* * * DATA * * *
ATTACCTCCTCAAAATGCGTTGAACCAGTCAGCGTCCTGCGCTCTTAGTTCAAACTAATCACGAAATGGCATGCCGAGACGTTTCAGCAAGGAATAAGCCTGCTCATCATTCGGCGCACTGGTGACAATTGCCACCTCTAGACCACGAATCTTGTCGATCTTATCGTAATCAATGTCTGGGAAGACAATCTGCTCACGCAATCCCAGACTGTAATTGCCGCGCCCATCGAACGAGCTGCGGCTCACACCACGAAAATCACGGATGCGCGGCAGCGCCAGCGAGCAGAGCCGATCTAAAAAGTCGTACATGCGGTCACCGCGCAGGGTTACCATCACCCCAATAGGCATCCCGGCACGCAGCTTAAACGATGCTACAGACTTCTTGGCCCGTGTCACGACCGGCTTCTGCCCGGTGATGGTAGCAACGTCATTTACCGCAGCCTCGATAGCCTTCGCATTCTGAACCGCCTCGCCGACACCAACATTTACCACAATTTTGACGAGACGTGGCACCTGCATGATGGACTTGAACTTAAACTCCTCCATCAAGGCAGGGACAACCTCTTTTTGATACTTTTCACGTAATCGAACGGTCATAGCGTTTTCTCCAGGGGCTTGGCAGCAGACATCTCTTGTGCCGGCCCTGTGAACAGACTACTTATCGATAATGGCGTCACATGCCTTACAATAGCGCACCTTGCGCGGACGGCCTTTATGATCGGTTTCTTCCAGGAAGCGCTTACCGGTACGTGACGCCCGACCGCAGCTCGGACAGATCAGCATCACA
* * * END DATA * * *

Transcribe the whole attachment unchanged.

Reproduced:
ATTACCTCCTCAAAATGCGTTGAACCAGTCAGCGTCCTGCGCTCTTAGTTCAAACTAATCACGAAATGGCATGCCGAGACGTTTCAGCAAGGAATAAGCCTGCTCATCATTCGGCGCACTGGTGACAATTGCCACCTCTAGACCACGAATCTTGTCGATCTTATCGTAATCAATGTCTGGGAAGACAATCTGCTCACGCAATCCCAGACTGTAATTGCCGCGCCCATCGAACGAGCTGCGGCTCACACCACGAAAATCACGGATGCGCGGCAGCGCCAGCGAGCAGAGCCGATCTAAAAAGTCGTACATGCGGTCACCGCGCAGGGTTACCATCACCCCAATAGGCATCCCGGCACGCAGCTTAAACGATGCTACAGACTTCTTGGCCCGTGTCACGACCGGCTTCTGCCCGGTGATGGTAGCAACGTCATTTACCGCAGCCTCGATAGCCTTCGCATTCTGAACCGCCTCGCCGACACCAACATTTACCACAATTTTGACGAGACGTGGCACCTGCATGATGGACTTGAACTTAAACTCCTCCATCAAGGCAGGGACAACCTCTTTTTGATACTTTTCACGTAATCGAACGGTCATAGCGTTTTCTCCAGGGGCTTGGCAGCAGACATCTCTTGTGCCGGCCCTGTGAACAGACTACTTATCGATAATGGCGTCACATGCCTTACAATAGCGCACCTTGCGCGGACGGCCTTTATGATCGGTTTCTTCCAGGAAGCGCTTACCGGTACGTGACGCCCGACCGCAGCTCGGACAGATCAGCATCACA